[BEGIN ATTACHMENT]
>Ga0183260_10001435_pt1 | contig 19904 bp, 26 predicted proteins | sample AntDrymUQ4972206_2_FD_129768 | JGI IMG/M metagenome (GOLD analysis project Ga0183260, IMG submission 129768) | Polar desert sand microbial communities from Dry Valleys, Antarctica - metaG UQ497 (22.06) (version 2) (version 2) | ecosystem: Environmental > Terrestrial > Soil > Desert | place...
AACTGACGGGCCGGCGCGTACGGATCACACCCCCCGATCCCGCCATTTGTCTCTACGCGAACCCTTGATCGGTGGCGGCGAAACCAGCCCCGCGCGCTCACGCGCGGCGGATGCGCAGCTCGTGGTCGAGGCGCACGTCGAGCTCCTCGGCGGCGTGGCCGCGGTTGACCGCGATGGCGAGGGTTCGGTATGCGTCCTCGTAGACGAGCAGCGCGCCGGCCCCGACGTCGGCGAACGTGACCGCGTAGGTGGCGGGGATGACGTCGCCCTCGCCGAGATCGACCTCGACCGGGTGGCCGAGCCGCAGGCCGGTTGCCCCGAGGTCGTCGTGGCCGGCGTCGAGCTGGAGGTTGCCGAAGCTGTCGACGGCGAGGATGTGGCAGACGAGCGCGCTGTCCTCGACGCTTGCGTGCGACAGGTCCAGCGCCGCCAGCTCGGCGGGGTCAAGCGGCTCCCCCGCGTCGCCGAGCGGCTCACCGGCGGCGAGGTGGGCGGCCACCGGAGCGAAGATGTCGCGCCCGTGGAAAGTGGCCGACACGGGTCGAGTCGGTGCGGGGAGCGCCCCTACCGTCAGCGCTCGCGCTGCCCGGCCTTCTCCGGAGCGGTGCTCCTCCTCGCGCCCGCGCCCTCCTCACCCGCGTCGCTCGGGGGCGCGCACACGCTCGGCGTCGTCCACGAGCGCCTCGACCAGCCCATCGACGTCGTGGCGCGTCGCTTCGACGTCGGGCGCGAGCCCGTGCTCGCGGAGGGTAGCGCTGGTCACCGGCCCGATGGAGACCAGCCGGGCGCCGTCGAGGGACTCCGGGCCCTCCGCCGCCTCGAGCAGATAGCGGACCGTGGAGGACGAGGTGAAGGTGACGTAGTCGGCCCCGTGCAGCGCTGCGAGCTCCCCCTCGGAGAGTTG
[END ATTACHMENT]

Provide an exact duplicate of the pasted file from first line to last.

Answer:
>Ga0183260_10001435_pt1 | contig 19904 bp, 26 predicted proteins | sample AntDrymUQ4972206_2_FD_129768 | JGI IMG/M metagenome (GOLD analysis project Ga0183260, IMG submission 129768) | Polar desert sand microbial communities from Dry Valleys, Antarctica - metaG UQ497 (22.06) (version 2) (version 2) | ecosystem: Environmental > Terrestrial > Soil > Desert | place...
AACTGACGGGCCGGCGCGTACGGATCACACCCCCCGATCCCGCCATTTGTCTCTACGCGAACCCTTGATCGGTGGCGGCGAAACCAGCCCCGCGCGCTCACGCGCGGCGGATGCGCAGCTCGTGGTCGAGGCGCACGTCGAGCTCCTCGGCGGCGTGGCCGCGGTTGACCGCGATGGCGAGGGTTCGGTATGCGTCCTCGTAGACGAGCAGCGCGCCGGCCCCGACGTCGGCGAACGTGACCGCGTAGGTGGCGGGGATGACGTCGCCCTCGCCGAGATCGACCTCGACCGGGTGGCCGAGCCGCAGGCCGGTTGCCCCGAGGTCGTCGTGGCCGGCGTCGAGCTGGAGGTTGCCGAAGCTGTCGACGGCGAGGATGTGGCAGACGAGCGCGCTGTCCTCGACGCTTGCGTGCGACAGGTCCAGCGCCGCCAGCTCGGCGGGGTCAAGCGGCTCCCCCGCGTCGCCGAGCGGCTCACCGGCGGCGAGGTGGGCGGCCACCGGAGCGAAGATGTCGCGCCCGTGGAAAGTGGCCGACACGGGTCGAGTCGGTGCGGGGAGCGCCCCTACCGTCAGCGCTCGCGCTGCCCGGCCTTCTCCGGAGCGGTGCTCCTCCTCGCGCCCGCGCCCTCCTCACCCGCGTCGCTCGGGGGCGCGCACACGCTCGGCGTCGTCCACGAGCGCCTCGACCAGCCCATCGACGTCGTGGCGCGTCGCTTCGACGTCGGGCGCGAGCCCGTGCTCGCGGAGGGTAGCGCTGGTCACCGGCCCGATGGAGACCAGCCGGGCGCCGTCGAGGGACTCCGGGCCCTCCGCCGCCTCGAGCAGATAGCGGACCGTGGAGGACGAGGTGAAGGTGACGTAGTCGGCCCCGTGCAGCGCTGCGAGCTCCCCCTCGGAGAGTTG